Alzheimer’s disease and logopenic aphasia: Two faces of the same coin.

Getting lost in shopping malls, leaving doors unlocked and difficulty remembering what you ate last night are situations that caregivers and patients with Alzheimer’s disease know well and have to deal with every day. Yet, what would you think, if instead of getting lost, someone had trouble finding the right word? Would you still call this Alzheimer’s disease?

The answer is yes.

Although memory impairment has been traditionally regarded as the core deficit of Alzheimer’s disease, language problems characterised by word-finding pauses, hesitant speech and an inability to name objects have now recognised in a significant proportion of cases. The distinction of this form of aphasia – better known as logopenic progressive aphasia, or LPA – is not only of scientific interest, but has clinical implications since this clinical variant seems to have a unique nosology (disease classification) that differs from typical Alzheimer’s disease and other forms of primary aphasia.

Patients with LPA show a distinctive pattern of brain atrophy centred on the left temporo-parietal junction, which differs from that found in Alzheimer’s disease. Again, although both conditions bear exactly the same pathological changes (amyloid deposition, neurofibrillary tangles and neuronal loss), but LPA cases have a different distribution and extension of these changes. Not only do those cases have a greater overall deposition of neurofibrillary tangles, they also display a higher proportion of tangle deposition in the left perysilvian language cortices. The distribution of neocortical amyloid, interestingly, seems not to differ from typical Alzheimer’s disease cases.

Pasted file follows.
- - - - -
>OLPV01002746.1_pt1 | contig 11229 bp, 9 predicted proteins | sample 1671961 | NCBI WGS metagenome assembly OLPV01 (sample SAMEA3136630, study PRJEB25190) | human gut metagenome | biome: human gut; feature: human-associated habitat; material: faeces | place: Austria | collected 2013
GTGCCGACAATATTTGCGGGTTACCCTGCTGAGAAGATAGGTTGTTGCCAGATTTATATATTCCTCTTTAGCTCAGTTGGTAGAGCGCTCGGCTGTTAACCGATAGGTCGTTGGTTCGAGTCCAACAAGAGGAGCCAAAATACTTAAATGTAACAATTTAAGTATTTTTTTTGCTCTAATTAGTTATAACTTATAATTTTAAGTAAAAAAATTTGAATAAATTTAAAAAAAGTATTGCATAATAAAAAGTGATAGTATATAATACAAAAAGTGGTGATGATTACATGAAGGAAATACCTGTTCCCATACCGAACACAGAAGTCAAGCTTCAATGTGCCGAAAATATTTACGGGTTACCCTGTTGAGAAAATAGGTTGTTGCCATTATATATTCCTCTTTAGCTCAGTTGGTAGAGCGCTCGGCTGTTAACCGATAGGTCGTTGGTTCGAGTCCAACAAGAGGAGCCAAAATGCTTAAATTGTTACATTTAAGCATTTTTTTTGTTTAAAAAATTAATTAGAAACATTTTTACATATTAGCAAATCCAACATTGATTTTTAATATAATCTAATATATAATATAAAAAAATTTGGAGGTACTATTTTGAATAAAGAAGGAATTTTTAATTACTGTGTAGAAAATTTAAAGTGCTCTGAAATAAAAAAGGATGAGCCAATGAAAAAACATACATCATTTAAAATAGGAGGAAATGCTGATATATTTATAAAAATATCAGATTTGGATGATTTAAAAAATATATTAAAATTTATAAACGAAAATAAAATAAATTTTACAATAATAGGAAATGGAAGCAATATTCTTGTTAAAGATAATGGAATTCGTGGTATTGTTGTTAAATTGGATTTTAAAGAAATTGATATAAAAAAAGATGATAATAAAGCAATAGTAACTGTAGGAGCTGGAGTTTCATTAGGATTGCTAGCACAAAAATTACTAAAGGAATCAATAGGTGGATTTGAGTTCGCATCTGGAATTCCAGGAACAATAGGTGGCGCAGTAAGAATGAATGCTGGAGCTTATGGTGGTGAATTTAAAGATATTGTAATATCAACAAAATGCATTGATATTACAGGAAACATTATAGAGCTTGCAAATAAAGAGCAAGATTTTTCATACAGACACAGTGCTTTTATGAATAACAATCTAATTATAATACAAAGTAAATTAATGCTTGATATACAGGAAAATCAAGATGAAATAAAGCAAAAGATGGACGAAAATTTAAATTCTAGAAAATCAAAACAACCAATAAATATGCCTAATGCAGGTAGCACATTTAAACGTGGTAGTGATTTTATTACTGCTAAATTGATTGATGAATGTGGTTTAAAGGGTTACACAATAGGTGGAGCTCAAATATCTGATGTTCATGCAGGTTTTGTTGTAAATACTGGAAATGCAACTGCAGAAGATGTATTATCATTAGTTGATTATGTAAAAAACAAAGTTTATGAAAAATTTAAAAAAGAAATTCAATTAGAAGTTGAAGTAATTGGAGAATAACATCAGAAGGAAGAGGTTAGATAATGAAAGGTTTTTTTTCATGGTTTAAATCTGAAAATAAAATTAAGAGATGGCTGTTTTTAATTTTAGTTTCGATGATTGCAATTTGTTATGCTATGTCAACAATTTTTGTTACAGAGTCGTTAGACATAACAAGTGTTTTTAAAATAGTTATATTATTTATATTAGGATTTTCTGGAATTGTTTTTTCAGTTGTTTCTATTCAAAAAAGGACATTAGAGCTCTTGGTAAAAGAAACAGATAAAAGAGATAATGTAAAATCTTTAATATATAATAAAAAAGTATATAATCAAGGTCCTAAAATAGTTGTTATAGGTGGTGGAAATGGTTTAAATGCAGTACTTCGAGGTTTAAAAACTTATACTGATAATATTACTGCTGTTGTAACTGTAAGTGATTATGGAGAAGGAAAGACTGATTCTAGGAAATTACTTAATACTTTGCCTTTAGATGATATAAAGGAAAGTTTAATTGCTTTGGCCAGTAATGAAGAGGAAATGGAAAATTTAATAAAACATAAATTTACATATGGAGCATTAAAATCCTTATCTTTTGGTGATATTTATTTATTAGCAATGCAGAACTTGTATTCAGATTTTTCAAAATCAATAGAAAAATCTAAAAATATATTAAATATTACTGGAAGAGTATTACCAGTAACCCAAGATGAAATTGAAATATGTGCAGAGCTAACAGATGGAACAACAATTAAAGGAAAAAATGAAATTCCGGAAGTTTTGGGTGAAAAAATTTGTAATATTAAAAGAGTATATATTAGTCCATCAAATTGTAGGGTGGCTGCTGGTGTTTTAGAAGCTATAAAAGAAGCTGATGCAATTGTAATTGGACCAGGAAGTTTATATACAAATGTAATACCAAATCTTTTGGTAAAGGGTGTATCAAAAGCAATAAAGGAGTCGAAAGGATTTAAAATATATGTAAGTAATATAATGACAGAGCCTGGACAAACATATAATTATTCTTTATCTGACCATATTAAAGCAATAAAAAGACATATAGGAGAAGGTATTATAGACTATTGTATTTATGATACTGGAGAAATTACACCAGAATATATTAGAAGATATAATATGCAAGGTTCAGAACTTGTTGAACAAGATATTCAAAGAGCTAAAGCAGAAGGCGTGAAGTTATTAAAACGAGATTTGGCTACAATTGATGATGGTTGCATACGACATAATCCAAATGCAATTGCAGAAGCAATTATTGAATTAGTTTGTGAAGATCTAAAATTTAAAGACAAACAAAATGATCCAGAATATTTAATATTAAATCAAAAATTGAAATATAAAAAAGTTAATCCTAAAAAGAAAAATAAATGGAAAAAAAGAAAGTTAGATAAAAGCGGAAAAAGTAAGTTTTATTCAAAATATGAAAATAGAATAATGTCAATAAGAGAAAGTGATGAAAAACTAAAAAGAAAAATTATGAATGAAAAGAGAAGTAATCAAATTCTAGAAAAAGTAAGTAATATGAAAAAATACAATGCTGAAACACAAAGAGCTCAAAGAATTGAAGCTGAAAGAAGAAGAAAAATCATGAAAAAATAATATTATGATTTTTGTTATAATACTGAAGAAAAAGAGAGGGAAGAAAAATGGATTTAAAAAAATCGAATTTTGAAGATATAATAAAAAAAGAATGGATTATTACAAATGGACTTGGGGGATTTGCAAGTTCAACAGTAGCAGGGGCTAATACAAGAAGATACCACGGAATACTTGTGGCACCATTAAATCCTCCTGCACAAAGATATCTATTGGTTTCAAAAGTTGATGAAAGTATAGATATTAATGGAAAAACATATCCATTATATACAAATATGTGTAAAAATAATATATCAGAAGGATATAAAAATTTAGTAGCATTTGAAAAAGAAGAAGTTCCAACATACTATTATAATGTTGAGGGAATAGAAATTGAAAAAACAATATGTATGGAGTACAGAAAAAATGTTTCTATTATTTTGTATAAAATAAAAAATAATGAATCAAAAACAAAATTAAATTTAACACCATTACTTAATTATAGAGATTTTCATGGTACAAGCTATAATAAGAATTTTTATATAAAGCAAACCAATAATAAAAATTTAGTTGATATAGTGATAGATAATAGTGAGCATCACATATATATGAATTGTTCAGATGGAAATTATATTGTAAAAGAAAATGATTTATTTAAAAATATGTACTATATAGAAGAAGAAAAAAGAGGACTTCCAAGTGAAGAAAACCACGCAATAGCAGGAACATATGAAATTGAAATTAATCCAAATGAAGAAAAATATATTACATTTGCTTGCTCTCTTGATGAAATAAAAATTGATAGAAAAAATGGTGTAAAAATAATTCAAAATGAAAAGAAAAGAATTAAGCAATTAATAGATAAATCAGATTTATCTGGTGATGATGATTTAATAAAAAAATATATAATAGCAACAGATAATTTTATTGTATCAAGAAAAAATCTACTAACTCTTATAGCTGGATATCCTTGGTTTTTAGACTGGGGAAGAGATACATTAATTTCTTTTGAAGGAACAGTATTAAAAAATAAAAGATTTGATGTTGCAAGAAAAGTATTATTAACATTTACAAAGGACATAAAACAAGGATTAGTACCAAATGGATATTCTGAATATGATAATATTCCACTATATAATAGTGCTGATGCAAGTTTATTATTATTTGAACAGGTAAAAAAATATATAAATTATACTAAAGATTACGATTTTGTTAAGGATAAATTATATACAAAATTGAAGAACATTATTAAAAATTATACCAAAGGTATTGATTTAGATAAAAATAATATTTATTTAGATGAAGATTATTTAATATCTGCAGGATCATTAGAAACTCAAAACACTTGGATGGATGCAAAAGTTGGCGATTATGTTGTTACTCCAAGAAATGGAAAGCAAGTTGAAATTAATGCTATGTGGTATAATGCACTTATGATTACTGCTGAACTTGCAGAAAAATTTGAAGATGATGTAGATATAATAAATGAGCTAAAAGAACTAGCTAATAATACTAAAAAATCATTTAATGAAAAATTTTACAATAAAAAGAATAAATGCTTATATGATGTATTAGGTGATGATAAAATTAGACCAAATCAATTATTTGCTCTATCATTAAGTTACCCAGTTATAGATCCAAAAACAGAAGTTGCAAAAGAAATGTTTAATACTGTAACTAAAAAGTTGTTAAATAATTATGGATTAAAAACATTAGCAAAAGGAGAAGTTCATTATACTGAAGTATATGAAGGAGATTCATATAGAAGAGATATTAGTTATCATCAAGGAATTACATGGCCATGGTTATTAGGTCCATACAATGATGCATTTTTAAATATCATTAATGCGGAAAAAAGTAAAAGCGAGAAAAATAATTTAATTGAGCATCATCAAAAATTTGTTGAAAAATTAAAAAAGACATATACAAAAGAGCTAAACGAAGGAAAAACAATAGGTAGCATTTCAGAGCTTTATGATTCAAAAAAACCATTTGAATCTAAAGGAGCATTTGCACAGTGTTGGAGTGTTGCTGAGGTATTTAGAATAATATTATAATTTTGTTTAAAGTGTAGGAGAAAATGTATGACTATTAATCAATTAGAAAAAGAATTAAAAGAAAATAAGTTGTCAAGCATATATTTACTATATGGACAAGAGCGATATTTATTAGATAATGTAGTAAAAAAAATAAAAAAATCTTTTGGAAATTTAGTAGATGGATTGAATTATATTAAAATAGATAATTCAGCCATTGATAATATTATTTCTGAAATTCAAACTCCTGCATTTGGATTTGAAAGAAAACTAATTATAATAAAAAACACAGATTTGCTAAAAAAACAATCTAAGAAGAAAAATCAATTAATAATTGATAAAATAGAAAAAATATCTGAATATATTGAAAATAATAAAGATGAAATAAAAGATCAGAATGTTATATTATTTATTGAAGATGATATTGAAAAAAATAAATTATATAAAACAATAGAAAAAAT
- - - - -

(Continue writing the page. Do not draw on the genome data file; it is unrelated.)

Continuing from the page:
Besides clinical and pathological differences, there are possibly genetic differences. Although the available studies are limited, the presence of Apo E 4 polymorphism, which is a risk factor for Alzheimer’s disease, is not found in LPA cases.

Another interesting finding that supports the nosological identity of LPA is its biological behaviour over time. In contrast to other forms of aphasias caused by neurodegenerative processes in which  cognitive deficits remain confined to language impairment for a number of years, cases with LPA and typical Alzheimer’s disease cases progress with impairment in other cognitive domains, evolving to overt dementia within 12 months. Furthermore the cognitive deterioration in LPA cases occurs more rapidly than in cases with typical Alzheimer’s disease, emphasising the distinctive biological behaviour of LPA.

Despite recent advances there are still unsolved questions. For example, why are the same pathological changes present in typical Alzheimer’s disease and LPA but yield different clinical phenotypes and biological behaviour? Knowing the answer to this question would reveal how the disease spreads and why some neuronal populations are more resilient than others.

Cristian Leyton is a PhD student with the Hodges Group studying cognitive impairment, language, and brain imaging in frontotemporal dementia at NeuRA.

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